I am the father of a beautiful six year old girl and a bulldozer of a two-year-old boy. On occasion, I take them to the office with me and they proceed to rearrange my books, play with my souveniors, and scribble on my desk. When we leave my office at the end of the day, it looks as if Hurricanes Natalie and Isaac have blown through with gale force winds. My office is a mess, but totally worth the time together.
There was another time I took my family to work and did not realize it. I was 24 years old and had started to experience anxiety attacks. I had been juggling too many responsibilities as a youth/college pastor, seminary student, basketball coach, and husband. I found myself experiencing chest pain, shortness of breath, feelings of impending death, and heart palpatations. I was falling apart. Literally.
Thankfully, I believe God intervened and worked out a transition for me and Tara (my wife) to move to Chicago. Long story short, I entered into counseling where my counselor one day asked me, “Why do you think you’re struggling so much with anxiety?” I had no idea, but like any good counselor, he began to help me peel back the metaphorical layers of my heart. Eventually we arrived at a core issue, not the only core issue, but a core issue nonetheless. (There were many core issues I had to process before healing. The expectations of my family were only a small piece of the process.) The core issue was my name, Paul B. Gibson II. I am named after my grandfather who was a prominent minister in my hometown. And, growing up, there was an expectation for me to follow in his footsteps; to be the next great preacher.
I carried that expectation with me throughout my young adulthood. As I worked as a pastor and seminary student, I waffled between fulfilling a calling God had placed on my life and a calling my family had wanted me to fulfill. I could not let God down, but deep down, I had a greater fear of letting my family down. In essence, every day that I worked as a pastor, I was taking my family’s expectations with me to work. It was a heck of a burden to carry and at the age of 24, the burden got to me.
Disclaimer: Now, at this point, I could easily point the finger at my family. Not going to happen. At times, they were overzealous, but they wanted what they thought was best for me. I am learning that one of the major challenges of parenthood is desiring what is best for your children and not necessarily what you think is best for your children. And, as a Christ-follower, I believe what is best for my children is what Jesus wants for their lives. So, as I am growing as a parent, I am learning to give my own parents much grace in regards to my own upbringing. But, that’s another post…Back to taking my family to work.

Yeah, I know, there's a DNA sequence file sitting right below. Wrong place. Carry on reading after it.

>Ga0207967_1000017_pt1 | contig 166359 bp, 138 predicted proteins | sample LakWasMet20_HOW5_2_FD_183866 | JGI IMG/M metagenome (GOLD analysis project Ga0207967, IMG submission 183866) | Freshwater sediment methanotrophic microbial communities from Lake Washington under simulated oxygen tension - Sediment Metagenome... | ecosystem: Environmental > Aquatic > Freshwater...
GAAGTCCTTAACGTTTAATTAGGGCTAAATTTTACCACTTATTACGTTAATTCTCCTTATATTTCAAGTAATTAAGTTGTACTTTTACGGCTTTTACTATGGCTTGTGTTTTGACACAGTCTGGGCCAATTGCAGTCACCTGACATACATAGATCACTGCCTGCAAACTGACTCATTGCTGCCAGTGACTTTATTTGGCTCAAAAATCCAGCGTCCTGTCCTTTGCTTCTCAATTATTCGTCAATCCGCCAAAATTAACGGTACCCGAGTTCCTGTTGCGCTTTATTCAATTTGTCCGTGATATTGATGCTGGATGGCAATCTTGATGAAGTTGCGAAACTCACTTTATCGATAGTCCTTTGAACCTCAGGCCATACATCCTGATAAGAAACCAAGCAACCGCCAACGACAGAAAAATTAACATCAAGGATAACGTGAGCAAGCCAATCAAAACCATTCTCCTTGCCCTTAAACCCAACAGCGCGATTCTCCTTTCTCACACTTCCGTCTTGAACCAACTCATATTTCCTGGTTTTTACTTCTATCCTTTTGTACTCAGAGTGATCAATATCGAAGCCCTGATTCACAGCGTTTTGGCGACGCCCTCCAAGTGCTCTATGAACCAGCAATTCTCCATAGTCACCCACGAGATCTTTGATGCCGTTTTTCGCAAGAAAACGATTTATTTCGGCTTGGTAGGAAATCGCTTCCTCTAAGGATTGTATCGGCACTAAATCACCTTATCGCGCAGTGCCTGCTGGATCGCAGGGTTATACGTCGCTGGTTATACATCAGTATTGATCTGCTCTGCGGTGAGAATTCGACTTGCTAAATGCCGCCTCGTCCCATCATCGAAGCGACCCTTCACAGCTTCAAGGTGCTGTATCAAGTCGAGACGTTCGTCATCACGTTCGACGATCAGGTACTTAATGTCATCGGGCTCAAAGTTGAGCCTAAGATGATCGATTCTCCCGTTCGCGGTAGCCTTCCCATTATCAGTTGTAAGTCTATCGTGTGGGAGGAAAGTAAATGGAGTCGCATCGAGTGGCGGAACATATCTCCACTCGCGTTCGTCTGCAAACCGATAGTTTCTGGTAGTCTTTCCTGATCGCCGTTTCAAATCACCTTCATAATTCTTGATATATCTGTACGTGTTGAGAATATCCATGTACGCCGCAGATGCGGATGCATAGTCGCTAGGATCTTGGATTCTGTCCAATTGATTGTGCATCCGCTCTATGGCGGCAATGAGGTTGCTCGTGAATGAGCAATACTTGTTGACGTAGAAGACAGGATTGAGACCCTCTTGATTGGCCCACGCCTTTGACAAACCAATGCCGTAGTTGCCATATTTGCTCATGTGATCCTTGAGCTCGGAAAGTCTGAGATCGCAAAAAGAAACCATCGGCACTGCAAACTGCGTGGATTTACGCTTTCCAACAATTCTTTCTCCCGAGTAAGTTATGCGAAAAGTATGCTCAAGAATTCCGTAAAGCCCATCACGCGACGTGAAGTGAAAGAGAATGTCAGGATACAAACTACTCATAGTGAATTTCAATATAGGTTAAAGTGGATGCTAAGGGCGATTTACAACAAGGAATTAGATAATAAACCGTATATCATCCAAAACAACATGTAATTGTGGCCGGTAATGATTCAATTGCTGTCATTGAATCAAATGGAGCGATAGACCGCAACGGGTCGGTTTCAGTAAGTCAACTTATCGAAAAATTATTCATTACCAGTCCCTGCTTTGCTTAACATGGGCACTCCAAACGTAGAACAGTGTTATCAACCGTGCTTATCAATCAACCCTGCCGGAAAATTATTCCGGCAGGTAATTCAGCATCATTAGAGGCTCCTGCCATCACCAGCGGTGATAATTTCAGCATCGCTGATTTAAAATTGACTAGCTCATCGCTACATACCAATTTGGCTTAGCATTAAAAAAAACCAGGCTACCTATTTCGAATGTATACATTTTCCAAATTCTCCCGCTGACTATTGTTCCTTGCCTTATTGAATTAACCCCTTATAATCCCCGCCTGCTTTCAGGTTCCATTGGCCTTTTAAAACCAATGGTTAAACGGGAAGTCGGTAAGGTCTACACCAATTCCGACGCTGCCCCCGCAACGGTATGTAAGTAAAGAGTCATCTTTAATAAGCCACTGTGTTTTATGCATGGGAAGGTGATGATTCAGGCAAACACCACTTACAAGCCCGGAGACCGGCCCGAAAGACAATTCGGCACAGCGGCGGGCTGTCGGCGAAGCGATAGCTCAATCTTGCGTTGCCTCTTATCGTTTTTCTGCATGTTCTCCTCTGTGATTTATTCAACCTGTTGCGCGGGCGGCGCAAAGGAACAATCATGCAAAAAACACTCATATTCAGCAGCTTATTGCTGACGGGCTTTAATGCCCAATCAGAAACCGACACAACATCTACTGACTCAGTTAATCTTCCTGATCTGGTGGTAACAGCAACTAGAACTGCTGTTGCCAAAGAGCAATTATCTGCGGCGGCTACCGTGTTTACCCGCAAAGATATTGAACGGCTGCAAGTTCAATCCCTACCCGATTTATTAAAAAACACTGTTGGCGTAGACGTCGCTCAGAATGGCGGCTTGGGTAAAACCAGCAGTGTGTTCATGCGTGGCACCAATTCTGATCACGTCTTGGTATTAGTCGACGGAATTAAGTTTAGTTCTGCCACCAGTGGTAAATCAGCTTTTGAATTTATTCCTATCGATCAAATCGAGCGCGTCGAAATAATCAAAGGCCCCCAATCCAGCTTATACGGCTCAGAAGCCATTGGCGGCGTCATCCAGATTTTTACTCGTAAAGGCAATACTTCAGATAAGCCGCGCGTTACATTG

I started to heal from my anxiety once I began to focus on what God wanted for my life. And, after much searching, the answer came in three simple words; Abide…In…Me. I shifted my focus from wanting to ultimately please my family to ultimately fulfilling the calling God had placed on my life. And, before preaching, teaching, pastoring, learning, coaching, and making the donuts (any old school Dunkin Donut fans out there???), I learned that my ultimate calling was to abide in Jesus or simply…to follow him. The words of Matthew 11.28 from the Message version called out at me in a soothing voice, “Are you tired? Worn out? Burned out on religion? Come to me. Get away with me and you’ll recover your life. I’ll show you how to take a real rest.”
Are you taking your family to work with you through family stress or family expectations? If so, I encourage you to take a deep breath, pray a prayer of release to God, and focus on following him through simple actions of love and service towards others. You are not your job, any person’s expectations, or what anyone says about you. You are a treasured child of the Most High God. And he calls you to get away and rest. So, rest well and leave your family at home, unless they are cute and giggle an infectious giggle.
Paul is the husband to Tara, father to Natalie and Isaac, has an average jump shot, and enjoys running. His secret wish is to one day become a Jedi Knight. Paul holds a doctorate in marriage and family counseling from Gordon-Conwell Theological Seminary and currently serves as senior pastor of Hardinsburg Baptist Church. Paul desires to help young couples navigate the early crucibles of marriage, especially when one or both of the spouses are engaged in vocational ministry.